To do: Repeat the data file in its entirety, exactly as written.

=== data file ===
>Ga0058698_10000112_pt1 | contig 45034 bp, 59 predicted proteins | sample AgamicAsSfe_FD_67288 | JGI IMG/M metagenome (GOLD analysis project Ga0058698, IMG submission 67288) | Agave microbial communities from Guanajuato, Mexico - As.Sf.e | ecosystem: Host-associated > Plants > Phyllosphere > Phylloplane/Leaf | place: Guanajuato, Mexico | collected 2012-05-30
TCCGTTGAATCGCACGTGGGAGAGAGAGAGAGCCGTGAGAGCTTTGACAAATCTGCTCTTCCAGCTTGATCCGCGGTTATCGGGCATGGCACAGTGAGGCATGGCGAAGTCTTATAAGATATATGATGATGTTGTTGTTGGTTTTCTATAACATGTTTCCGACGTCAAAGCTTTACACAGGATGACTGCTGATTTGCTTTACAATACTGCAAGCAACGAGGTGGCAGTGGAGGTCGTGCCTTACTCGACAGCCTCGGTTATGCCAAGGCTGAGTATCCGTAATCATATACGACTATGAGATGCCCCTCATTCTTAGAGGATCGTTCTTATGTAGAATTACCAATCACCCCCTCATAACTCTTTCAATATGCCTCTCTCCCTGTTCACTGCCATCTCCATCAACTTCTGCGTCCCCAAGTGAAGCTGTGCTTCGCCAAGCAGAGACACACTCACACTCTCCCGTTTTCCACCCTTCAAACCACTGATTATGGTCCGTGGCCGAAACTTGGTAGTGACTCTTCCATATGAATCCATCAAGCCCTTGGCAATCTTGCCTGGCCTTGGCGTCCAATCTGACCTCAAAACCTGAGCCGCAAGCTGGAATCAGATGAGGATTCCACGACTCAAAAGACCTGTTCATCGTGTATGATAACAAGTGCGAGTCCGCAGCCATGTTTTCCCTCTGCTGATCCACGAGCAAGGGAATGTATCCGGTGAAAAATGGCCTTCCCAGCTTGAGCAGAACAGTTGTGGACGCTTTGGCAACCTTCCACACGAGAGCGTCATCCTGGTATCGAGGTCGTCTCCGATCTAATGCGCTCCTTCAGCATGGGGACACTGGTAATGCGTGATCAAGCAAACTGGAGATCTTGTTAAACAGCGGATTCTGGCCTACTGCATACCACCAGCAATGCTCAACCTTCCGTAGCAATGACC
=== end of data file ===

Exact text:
>Ga0058698_10000112_pt1 | contig 45034 bp, 59 predicted proteins | sample AgamicAsSfe_FD_67288 | JGI IMG/M metagenome (GOLD analysis project Ga0058698, IMG submission 67288) | Agave microbial communities from Guanajuato, Mexico - As.Sf.e | ecosystem: Host-associated > Plants > Phyllosphere > Phylloplane/Leaf | place: Guanajuato, Mexico | collected 2012-05-30
TCCGTTGAATCGCACGTGGGAGAGAGAGAGAGCCGTGAGAGCTTTGACAAATCTGCTCTTCCAGCTTGATCCGCGGTTATCGGGCATGGCACAGTGAGGCATGGCGAAGTCTTATAAGATATATGATGATGTTGTTGTTGGTTTTCTATAACATGTTTCCGACGTCAAAGCTTTACACAGGATGACTGCTGATTTGCTTTACAATACTGCAAGCAACGAGGTGGCAGTGGAGGTCGTGCCTTACTCGACAGCCTCGGTTATGCCAAGGCTGAGTATCCGTAATCATATACGACTATGAGATGCCCCTCATTCTTAGAGGATCGTTCTTATGTAGAATTACCAATCACCCCCTCATAACTCTTTCAATATGCCTCTCTCCCTGTTCACTGCCATCTCCATCAACTTCTGCGTCCCCAAGTGAAGCTGTGCTTCGCCAAGCAGAGACACACTCACACTCTCCCGTTTTCCACCCTTCAAACCACTGATTATGGTCCGTGGCCGAAACTTGGTAGTGACTCTTCCATATGAATCCATCAAGCCCTTGGCAATCTTGCCTGGCCTTGGCGTCCAATCTGACCTCAAAACCTGAGCCGCAAGCTGGAATCAGATGAGGATTCCACGACTCAAAAGACCTGTTCATCGTGTATGATAACAAGTGCGAGTCCGCAGCCATGTTTTCCCTCTGCTGATCCACGAGCAAGGGAATGTATCCGGTGAAAAATGGCCTTCCCAGCTTGAGCAGAACAGTTGTGGACGCTTTGGCAACCTTCCACACGAGAGCGTCATCCTGGTATCGAGGTCGTCTCCGATCTAATGCGCTCCTTCAGCATGGGGACACTGGTAATGCGTGATCAAGCAAACTGGAGATCTTGTTAAACAGCGGATTCTGGCCTACTGCATACCACCAGCAATGCTCAACCTTCCGTAGCAATGACC